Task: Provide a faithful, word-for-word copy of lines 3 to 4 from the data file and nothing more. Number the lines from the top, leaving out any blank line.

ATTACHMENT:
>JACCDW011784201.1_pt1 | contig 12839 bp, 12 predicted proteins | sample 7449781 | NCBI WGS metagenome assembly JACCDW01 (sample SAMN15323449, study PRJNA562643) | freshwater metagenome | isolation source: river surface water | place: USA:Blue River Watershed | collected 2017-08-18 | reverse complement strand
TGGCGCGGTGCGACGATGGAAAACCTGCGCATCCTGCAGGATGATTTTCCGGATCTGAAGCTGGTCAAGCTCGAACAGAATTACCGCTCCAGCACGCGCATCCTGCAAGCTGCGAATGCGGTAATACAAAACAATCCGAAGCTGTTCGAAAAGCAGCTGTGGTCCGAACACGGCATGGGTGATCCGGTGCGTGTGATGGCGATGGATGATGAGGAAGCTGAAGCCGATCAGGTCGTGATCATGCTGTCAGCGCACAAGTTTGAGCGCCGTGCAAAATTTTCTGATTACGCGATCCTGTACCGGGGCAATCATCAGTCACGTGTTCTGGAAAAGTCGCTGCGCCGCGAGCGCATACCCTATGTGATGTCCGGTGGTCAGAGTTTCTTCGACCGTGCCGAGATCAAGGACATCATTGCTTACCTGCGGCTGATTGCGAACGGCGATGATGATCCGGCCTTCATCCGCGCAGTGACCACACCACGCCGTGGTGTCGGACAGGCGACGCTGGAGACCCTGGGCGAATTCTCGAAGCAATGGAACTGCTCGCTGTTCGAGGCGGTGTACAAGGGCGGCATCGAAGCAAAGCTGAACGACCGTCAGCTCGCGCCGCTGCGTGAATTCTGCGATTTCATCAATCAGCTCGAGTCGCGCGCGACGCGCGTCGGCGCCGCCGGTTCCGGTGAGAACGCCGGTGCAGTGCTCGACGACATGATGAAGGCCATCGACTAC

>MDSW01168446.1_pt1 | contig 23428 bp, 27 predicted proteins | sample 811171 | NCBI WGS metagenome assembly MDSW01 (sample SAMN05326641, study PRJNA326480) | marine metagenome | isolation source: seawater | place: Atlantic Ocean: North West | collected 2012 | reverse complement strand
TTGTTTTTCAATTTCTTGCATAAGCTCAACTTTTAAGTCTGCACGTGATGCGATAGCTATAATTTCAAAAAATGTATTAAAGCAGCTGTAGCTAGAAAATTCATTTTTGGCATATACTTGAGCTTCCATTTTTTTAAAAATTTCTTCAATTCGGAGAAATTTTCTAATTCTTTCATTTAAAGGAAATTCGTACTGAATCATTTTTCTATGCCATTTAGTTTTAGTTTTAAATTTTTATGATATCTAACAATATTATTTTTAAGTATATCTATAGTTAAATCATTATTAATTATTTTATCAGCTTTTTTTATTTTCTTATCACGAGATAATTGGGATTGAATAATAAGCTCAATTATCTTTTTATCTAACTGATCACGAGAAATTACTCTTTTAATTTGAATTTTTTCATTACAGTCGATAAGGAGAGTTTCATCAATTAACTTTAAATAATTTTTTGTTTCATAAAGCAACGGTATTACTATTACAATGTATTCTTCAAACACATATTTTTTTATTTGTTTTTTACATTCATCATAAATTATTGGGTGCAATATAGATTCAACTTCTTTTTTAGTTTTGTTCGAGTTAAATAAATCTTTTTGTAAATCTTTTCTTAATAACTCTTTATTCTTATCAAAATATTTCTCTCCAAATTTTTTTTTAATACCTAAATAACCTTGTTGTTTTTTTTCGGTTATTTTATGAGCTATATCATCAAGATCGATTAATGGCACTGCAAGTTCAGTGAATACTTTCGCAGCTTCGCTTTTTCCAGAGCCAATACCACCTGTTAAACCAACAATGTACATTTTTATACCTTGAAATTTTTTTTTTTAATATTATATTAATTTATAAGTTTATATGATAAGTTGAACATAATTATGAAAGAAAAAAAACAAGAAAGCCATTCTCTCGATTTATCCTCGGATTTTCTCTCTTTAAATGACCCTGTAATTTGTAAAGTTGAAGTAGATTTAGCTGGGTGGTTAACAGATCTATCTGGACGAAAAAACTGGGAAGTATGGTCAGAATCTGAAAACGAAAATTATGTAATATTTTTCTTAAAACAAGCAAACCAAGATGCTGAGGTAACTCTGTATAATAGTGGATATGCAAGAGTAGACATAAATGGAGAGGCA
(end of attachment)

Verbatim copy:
>MDSW01168446.1_pt1 | contig 23428 bp, 27 predicted proteins | sample 811171 | NCBI WGS metagenome assembly MDSW01 (sample SAMN05326641, study PRJNA326480) | marine metagenome | isolation source: seawater | place: Atlantic Ocean: North West | collected 2012 | reverse complement strand
TTGTTTTTCAATTTCTTGCATAAGCTCAACTTTTAAGTCTGCACGTGATGCGATAGCTATAATTTCAAAAAATGTATTAAAGCAGCTGTAGCTAGAAAATTCATTTTTGGCATATACTTGAGCTTCCATTTTTTTAAAAATTTCTTCAATTCGGAGAAATTTTCTAATTCTTTCATTTAAAGGAAATTCGTACTGAATCATTTTTCTATGCCATTTAGTTTTAGTTTTAAATTTTTATGATATCTAACAATATTATTTTTAAGTATATCTATAGTTAAATCATTATTAATTATTTTATCAGCTTTTTTTATTTTCTTATCACGAGATAATTGGGATTGAATAATAAGCTCAATTATCTTTTTATCTAACTGATCACGAGAAATTACTCTTTTAATTTGAATTTTTTCATTACAGTCGATAAGGAGAGTTTCATCAATTAACTTTAAATAATTTTTTGTTTCATAAAGCAACGGTATTACTATTACAATGTATTCTTCAAACACATATTTTTTTATTTGTTTTTTACATTCATCATAAATTATTGGGTGCAATATAGATTCAACTTCTTTTTTAGTTTTGTTCGAGTTAAATAAATCTTTTTGTAAATCTTTTCTTAATAACTCTTTATTCTTATCAAAATATTTCTCTCCAAATTTTTTTTTAATACCTAAATAACCTTGTTGTTTTTTTTCGGTTATTTTATGAGCTATATCATCAAGATCGATTAATGGCACTGCAAGTTCAGTGAATACTTTCGCAGCTTCGCTTTTTCCAGAGCCAATACCACCTGTTAAACCAACAATGTACATTTTTATACCTTGAAATTTTTTTTTTTAATATTATATTAATTTATAAGTTTATATGATAAGTTGAACATAATTATGAAAGAAAAAAAACAAGAAAGCCATTCTCTCGATTTATCCTCGGATTTTCTCTCTTTAAATGACCCTGTAATTTGTAAAGTTGAAGTAGATTTAGCTGGGTGGTTAACAGATCTATCTGGACGAAAAAACTGGGAAGTATGGTCAGAATCTGAAAACGAAAATTATGTAATATTTTTCTTAAAACAAGCAAACCAAGATGCTGAGGTAACTCTGTATAATAGTGGATATGCAAGAGTAGACATAAATGGAGAGGCA